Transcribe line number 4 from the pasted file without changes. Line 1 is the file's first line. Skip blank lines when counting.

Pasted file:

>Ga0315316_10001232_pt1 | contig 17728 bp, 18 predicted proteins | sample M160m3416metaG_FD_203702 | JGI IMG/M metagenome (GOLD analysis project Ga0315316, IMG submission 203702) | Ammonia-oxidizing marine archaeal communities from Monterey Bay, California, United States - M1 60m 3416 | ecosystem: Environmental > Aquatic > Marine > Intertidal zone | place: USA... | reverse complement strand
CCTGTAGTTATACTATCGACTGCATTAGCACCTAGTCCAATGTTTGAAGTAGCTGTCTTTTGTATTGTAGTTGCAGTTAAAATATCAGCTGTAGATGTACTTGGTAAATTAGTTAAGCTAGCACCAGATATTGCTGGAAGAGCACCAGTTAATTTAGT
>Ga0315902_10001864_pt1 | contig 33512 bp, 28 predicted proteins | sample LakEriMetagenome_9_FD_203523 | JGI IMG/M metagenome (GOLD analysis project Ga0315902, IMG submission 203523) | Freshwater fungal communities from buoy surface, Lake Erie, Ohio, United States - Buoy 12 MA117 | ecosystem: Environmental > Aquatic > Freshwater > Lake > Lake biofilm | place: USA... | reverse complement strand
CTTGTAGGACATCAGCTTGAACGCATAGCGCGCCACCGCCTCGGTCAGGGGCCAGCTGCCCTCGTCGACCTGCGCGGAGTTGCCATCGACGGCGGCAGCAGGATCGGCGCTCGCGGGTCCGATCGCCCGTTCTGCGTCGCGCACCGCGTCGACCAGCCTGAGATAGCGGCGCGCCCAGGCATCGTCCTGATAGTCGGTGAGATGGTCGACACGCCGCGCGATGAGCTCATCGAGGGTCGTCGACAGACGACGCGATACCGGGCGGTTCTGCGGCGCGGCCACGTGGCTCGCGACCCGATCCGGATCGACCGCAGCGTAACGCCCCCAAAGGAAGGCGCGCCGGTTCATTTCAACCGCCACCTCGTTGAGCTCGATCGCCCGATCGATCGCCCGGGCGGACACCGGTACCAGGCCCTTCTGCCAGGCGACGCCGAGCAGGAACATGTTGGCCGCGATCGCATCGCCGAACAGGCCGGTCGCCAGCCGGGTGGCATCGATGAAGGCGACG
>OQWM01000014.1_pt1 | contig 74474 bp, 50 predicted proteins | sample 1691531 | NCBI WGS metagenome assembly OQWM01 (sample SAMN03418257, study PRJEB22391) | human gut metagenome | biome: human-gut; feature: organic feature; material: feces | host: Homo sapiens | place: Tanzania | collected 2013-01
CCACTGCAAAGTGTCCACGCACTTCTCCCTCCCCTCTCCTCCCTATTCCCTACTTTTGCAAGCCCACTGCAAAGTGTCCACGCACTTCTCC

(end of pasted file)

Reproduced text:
CTTGTAGGACATCAGCTTGAACGCATAGCGCGCCACCGCCTCGGTCAGGGGCCAGCTGCCCTCGTCGACCTGCGCGGAGTTGCCATCGACGGCGGCAGCAGGATCGGCGCTCGCGGGTCCGATCGCCCGTTCTGCGTCGCGCACCGCGTCGACCAGCCTGAGATAGCGGCGCGCCCAGGCATCGTCCTGATAGTCGGTGAGATGGTCGACACGCCGCGCGATGAGCTCATCGAGGGTCGTCGACAGACGACGCGATACCGGGCGGTTCTGCGGCGCGGCCACGTGGCTCGCGACCCGATCCGGATCGACCGCAGCGTAACGCCCCCAAAGGAAGGCGCGCCGGTTCATTTCAACCGCCACCTCGTTGAGCTCGATCGCCCGATCGATCGCCCGGGCGGACACCGGTACCAGGCCCTTCTGCCAGGCGACGCCGAGCAGGAACATGTTGGCCGCGATCGCATCGCCGAACAGGCCGGTCGCCAGCCGGGTGGCATCGATGAAGGCGACG